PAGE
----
Pakistan has reiterated its opposition to any fissile material cut off treaty that discriminated between different nuclear weapon states and did not ensure equal and undiminished security to all states, says a press release received here Friday from New York.
Speaking in the Informal Consultative Meeting called by the Chairperson of the High-level Fissile Material Cut-off Treaty (FMCT) Expert Preparatory Group, Yasar Ammar, Counsellor at Pakistan’s Mission to the UN, argued that a universally acceptable fissile material treaty would have to avoid discrimination between the different nuclear weapons possessing states.
“There should be no preferential treatment for any country in terms of existing stocks. The treaty should lead to equal and undiminished security for all states”, he added.
He said that a treaty which only results in a cut-off in the production of fissile material, as envisaged under the Shannon Mandate, would jeopardize Pakistan’s security, “unless it addresses the vast asymmetries in existing stocks of fissile material”.
“A cut-off only treaty would freeze the status quo to our permanent disadvantage and negatively affect strategic stability in South Asia”, the Pakistani representative pointed out .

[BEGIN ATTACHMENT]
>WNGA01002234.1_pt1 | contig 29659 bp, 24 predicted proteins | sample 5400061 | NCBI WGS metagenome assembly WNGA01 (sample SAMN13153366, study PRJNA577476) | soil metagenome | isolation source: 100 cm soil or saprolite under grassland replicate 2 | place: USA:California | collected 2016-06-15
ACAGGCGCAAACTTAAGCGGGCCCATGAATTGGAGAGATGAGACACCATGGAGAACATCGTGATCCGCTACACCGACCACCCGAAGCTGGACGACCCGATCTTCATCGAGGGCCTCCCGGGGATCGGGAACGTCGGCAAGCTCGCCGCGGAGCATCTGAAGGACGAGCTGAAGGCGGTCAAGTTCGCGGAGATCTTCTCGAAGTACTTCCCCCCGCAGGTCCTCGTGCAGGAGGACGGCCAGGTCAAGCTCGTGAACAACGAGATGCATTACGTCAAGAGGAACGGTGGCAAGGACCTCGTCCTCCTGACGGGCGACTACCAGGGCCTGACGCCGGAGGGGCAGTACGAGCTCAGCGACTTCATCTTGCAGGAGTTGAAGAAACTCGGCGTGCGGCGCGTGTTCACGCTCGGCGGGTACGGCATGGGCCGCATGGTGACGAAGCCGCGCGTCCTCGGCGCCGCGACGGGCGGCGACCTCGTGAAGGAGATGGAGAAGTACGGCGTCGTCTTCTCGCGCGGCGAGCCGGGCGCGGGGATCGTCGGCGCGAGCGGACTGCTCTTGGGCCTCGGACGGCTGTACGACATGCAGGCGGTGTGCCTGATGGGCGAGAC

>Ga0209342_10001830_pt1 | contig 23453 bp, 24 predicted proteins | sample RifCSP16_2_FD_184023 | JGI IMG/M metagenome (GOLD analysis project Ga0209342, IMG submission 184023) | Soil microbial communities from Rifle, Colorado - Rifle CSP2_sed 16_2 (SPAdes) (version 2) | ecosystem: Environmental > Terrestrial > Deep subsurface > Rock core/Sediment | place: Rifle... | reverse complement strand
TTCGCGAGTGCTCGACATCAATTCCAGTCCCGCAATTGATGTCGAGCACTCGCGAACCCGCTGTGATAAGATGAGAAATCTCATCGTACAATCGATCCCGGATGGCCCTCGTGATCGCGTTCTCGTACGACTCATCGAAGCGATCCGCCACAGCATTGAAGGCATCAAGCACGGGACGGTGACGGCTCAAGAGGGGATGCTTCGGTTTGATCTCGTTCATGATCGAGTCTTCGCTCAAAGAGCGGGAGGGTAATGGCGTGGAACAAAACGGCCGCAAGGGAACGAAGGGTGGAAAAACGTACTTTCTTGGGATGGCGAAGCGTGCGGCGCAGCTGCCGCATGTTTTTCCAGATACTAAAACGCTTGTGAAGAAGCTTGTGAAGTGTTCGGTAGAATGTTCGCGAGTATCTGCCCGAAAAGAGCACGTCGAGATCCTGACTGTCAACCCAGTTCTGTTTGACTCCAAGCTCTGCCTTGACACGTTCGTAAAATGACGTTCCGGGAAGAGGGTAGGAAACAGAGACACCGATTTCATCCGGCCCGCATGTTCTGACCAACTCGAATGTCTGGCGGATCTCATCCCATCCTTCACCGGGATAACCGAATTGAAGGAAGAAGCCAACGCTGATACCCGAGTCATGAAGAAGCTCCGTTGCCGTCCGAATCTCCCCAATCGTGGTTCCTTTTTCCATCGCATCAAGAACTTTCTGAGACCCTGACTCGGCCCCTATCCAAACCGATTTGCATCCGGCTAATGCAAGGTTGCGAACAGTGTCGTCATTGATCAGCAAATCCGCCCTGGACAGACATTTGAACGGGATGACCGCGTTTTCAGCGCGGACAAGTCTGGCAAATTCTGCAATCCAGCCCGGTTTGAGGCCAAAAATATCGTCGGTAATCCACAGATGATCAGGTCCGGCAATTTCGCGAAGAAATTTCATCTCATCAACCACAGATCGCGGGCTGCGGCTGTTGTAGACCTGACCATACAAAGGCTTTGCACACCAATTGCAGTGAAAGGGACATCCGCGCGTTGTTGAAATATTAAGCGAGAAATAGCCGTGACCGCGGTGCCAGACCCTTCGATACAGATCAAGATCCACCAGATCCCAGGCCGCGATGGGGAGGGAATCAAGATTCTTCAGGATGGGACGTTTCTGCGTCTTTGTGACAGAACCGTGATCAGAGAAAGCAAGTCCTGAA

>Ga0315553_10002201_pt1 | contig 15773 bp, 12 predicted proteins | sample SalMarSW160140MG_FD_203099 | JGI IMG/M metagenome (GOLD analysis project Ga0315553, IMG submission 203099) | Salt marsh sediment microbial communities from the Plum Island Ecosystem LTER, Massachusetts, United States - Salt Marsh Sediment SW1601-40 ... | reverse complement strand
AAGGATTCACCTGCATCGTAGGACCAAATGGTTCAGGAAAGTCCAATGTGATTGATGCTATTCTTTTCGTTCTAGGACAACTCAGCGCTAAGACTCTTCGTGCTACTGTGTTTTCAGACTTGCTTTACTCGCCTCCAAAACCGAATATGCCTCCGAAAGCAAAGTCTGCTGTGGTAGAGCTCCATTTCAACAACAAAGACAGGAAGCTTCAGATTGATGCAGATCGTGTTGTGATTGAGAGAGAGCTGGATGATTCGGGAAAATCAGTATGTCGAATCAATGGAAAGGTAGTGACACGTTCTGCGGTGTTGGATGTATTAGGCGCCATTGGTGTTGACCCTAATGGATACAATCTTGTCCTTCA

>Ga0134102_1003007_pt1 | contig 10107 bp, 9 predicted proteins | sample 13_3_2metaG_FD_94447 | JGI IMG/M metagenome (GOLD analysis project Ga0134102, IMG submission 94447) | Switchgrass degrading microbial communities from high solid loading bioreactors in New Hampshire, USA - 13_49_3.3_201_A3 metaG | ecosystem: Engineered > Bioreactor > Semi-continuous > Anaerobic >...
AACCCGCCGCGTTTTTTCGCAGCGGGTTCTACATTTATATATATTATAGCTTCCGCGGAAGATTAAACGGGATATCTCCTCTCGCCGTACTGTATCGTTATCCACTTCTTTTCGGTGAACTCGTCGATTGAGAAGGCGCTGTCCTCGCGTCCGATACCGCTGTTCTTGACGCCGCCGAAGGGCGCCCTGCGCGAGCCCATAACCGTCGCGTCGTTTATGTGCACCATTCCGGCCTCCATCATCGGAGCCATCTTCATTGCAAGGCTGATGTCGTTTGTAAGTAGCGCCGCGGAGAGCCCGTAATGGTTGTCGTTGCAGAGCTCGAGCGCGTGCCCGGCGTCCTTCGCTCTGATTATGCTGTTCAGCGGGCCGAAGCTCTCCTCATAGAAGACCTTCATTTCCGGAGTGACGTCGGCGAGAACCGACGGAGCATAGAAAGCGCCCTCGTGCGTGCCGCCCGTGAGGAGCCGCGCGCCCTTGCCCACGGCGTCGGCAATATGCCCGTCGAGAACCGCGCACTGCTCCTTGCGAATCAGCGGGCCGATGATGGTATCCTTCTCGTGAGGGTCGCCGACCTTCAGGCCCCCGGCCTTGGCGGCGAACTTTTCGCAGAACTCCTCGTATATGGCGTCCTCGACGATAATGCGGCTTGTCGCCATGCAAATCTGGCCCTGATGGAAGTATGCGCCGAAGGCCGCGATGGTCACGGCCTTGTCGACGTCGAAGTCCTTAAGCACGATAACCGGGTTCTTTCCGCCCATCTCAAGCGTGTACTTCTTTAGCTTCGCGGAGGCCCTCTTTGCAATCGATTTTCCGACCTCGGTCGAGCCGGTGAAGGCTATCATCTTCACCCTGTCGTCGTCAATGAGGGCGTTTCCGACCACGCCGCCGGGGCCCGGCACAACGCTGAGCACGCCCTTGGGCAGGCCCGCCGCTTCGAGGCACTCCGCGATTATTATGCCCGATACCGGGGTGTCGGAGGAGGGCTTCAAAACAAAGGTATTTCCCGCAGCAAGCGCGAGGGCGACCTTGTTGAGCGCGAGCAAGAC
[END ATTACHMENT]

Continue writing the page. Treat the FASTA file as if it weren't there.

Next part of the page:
The situation, he said, has been further compounded by the exercise of “double standards” in the application of non-proliferation norms for the sake of political expediency and economic benefits.
“It is manifest in the conclusion of discriminatory bilateral civil nuclear cooperation agreements, the grant of inequitable waivers, and the continued pursuit of the creation of additional country-specific exceptions in the nonproliferation and multilateral export control regimes. These discriminatory measures endanger regional strategic stability in South Asia”, he added.
Explaining the reasons for Pakistan’s developing a nuclear deterrence capability, Ammar said that unfortunately the country had to face three major wars within the first 25 years of its existence and added, “Facing overwhelming conventional military dominance, and the failure of the international community either to resolve the underlying disputes or to guarantee the security and inviolability of our borders, Pakistan was left with no option, but to develop a nuclear deterrence capability in the interest of maintaining peace and stability in South Asia”.—INP